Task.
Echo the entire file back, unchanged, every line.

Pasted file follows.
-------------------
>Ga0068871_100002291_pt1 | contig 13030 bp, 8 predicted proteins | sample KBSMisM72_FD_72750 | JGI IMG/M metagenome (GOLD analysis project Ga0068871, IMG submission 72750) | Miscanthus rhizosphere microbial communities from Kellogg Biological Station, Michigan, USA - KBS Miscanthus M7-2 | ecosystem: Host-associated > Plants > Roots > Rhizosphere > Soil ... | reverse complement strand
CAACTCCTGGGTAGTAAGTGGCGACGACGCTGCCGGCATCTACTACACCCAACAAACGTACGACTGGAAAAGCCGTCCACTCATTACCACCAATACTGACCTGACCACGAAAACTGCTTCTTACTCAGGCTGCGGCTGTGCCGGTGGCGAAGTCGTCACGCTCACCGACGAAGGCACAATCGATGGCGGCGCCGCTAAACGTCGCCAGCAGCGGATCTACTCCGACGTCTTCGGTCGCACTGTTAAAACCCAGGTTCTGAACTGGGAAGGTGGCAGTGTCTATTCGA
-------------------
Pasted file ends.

>Ga0068871_100002291_pt1 | contig 13030 bp, 8 predicted proteins | sample KBSMisM72_FD_72750 | JGI IMG/M metagenome (GOLD analysis project Ga0068871, IMG submission 72750) | Miscanthus rhizosphere microbial communities from Kellogg Biological Station, Michigan, USA - KBS Miscanthus M7-2 | ecosystem: Host-associated > Plants > Roots > Rhizosphere > Soil ... | reverse complement strand
CAACTCCTGGGTAGTAAGTGGCGACGACGCTGCCGGCATCTACTACACCCAACAAACGTACGACTGGAAAAGCCGTCCACTCATTACCACCAATACTGACCTGACCACGAAAACTGCTTCTTACTCAGGCTGCGGCTGTGCCGGTGGCGAAGTCGTCACGCTCACCGACGAAGGCACAATCGATGGCGGCGCCGCTAAACGTCGCCAGCAGCGGATCTACTCCGACGTCTTCGGTCGCACTGTTAAAACCCAGGTTCTGAACTGGGAAGGTGGCAGTGTCTATTCGA